- Officers would be prohibited from handcuffing adult caregivers in front of children, but the revised ordinance would allow it if there is an immediate threat of harm.
- New to the ordinance, the Chicago Police Department would be required to give referrals for free supportive services to families with children or vulnerable adults when there is a negative warrant. A negative warrant means no arrests were made and nothing was confiscated from the home.
Supporters of the Anjanette Young Ordinance want the search warrant rules to be governed by the city's municipal code, rather than only by CPD policy, which can be changed by the superintendent or mayor on their own.
Currently there are no city laws governing how officers execute search warrants. Officers executing search warrants follow department directives, which have been changed as a result of CBS 2's years-long investigation into bad raids.
The Lightfoot administration has fought against Hadden's efforts to enact search warrant reforms as part of the city code, arguing those changes should only be made through CPD internal policy.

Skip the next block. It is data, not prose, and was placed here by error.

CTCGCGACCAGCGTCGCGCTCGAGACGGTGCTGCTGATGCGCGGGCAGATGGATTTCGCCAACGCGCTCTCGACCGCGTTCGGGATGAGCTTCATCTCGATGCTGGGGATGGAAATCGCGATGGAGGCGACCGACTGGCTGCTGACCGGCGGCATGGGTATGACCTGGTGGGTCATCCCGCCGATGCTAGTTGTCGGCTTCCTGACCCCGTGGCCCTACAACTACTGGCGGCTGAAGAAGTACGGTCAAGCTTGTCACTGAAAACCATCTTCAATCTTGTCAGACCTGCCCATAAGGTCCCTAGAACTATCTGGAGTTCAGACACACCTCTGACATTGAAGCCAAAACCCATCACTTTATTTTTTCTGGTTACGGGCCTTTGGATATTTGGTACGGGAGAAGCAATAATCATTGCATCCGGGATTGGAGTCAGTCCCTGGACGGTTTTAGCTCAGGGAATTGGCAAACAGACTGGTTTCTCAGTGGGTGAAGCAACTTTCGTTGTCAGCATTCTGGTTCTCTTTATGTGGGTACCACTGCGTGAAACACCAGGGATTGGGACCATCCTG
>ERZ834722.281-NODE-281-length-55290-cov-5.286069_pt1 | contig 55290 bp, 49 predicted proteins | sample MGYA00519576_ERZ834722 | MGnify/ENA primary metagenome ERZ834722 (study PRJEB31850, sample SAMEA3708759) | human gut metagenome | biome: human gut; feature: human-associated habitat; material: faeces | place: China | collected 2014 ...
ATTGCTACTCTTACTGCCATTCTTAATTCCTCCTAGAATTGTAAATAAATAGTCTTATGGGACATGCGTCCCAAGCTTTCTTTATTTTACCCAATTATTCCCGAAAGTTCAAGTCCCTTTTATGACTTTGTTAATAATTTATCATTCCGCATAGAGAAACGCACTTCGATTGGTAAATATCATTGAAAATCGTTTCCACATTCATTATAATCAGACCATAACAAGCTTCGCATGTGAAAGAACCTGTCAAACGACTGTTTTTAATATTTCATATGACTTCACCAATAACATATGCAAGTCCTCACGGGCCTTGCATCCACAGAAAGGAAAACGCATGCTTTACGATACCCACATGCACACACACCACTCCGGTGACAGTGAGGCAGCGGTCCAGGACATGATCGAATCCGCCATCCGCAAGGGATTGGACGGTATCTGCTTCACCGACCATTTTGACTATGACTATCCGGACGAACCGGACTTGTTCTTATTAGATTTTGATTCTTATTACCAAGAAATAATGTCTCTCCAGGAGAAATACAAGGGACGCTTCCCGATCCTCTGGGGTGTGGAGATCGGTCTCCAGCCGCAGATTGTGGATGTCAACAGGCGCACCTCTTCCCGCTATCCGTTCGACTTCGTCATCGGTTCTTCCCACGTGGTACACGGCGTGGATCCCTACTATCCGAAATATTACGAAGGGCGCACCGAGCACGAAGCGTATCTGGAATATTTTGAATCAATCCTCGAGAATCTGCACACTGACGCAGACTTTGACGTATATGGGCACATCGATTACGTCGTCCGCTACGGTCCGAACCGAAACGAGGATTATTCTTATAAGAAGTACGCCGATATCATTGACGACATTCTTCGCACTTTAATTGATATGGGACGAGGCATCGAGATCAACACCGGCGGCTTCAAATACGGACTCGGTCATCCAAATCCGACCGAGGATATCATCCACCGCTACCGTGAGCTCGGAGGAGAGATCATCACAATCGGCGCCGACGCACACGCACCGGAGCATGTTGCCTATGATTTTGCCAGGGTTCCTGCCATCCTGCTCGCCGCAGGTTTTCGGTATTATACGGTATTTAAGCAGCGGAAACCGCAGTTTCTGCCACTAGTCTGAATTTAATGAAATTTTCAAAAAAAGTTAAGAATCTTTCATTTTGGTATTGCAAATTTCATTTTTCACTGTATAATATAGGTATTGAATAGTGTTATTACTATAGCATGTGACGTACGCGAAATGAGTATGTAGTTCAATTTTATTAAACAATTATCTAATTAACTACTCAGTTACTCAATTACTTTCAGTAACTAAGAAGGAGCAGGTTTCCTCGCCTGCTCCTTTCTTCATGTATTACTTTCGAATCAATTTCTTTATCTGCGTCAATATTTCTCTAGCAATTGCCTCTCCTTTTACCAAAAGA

Deputy mayor of public safety Elena Gottreich told aldermen that CPD has made several changes to search warrant policies since 2019, including that the investigation leading up to the execution of a search warrant must be documented, and that there is a critical incident review of anything described as a "wrong raid."
"The Chicago Police Department has worked strenuously to make sure these rights are afforded, as per their policy," she said.
Gottreich also argued making further changes through municipal law, in addition to existing CPD internal policy, would be "sticky and duplicative."
Hadden said going through the City Council for such a law would be redundant because the monitors for a federal consent decree on the Chicago Police Department have oversight.
But Hadden said she believes it's the City Council's responsibility to ensure city law protects against such botched raids as the one at Young's home.